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24 Apr 2018

Artist Interview | Jillian Barkley

We sat down with Lightbox Lab artist, Jillian Barkley to discuss her upcoming show and more. 

Lightbox: Give us the breakdown. What does it mean to be a visual artist and experiential designer? How do you approach your work?

Jillian Barkley: I think being a visual artist is different for everyone. A lot of artists approach their work with a specific message or meaning in mind, but my work is more about creating things I wish existed. Most of my 2D work is creating these kind of weird abstract scenes that maybe couldn’t exist in this dimension but something you could experience in a dream. I try to apply the same philosophy when creating environmental work. For me, allowing people to have that moment of transcendence as if they’ve peeked into another world is the ultimate measure of a successful installation.

LB: Does your freelance work influence your artwork? If so, how?

JB: I don’t think my freelance work directly influences my art, but I do think it makes me a better artist. I tend to work primarily with tech companies, so having the opportunity to take a brand that exists only in the digital ether and bring them to life in a physical way is a really special thing but also comes with its own set of challenges. I’m grateful for the learning opportunities those jobs have afforded me and I think ultimately has made me a stronger creative.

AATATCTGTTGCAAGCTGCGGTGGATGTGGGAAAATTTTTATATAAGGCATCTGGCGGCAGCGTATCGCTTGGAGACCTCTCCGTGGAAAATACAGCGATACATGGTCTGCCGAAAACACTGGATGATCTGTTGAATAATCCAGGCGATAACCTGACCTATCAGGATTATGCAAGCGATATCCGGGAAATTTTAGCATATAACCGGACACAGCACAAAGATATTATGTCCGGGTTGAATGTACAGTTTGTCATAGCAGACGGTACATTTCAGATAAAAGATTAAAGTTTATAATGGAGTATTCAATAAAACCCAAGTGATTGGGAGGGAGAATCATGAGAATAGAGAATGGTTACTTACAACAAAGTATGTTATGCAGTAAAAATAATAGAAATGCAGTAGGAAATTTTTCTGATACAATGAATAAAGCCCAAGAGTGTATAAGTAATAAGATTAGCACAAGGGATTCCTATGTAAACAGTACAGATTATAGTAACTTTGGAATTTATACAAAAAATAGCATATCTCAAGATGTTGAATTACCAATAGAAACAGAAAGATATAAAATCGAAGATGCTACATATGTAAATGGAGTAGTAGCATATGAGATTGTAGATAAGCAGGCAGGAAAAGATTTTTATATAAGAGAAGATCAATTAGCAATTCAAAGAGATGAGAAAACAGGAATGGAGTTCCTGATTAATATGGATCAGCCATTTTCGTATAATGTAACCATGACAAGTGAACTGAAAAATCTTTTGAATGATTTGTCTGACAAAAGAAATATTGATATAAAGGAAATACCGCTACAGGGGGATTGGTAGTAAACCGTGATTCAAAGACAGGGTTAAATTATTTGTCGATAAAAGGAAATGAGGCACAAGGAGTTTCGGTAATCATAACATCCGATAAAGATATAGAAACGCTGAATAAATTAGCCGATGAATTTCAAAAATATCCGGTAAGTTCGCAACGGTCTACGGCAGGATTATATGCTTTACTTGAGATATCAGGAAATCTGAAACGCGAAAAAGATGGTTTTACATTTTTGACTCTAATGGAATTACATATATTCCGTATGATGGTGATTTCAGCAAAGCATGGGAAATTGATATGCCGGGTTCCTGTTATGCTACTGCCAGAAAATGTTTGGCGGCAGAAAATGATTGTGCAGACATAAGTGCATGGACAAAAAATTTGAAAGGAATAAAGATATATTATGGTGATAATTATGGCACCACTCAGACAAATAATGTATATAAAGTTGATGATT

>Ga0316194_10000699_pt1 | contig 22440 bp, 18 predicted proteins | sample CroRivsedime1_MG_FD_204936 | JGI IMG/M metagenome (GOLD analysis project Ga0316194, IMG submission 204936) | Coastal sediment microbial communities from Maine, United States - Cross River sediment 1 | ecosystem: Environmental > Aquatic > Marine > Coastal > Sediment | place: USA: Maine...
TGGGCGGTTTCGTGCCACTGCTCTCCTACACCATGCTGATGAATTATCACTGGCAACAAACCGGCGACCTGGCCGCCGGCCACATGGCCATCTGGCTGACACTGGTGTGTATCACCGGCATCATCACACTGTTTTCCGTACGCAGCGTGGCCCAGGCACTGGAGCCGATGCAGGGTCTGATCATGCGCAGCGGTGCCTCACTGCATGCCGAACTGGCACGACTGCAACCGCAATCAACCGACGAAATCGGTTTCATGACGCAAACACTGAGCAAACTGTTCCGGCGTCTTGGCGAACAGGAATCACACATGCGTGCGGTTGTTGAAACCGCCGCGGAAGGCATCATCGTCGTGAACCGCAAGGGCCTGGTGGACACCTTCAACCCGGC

LB: If not an artist, then what would you be?

JB: When I was a kid I really wanted to be a dancer. I would watch MTV for hours and memorize dance moves and by the time I was in high school I was taking lessons every day after school. I still take classes recreationally, and will dance in my art studio often.

LB: What comes first, the art or the technology?

JB: Always the art. If an idea can be made stronger through technology then I’m happy to incorporate it, but I think a lot of people get swept up in what’s cutting edge because it’s new and not necessarily because it’s interesting.

LB: Why Lightbox?

JB: Lightbox isn’t a traditional gallery, but more of a community hub. The residency has been very collaborative throughout, and it’s nice to build something site-specific in such a versatile and adaptive space.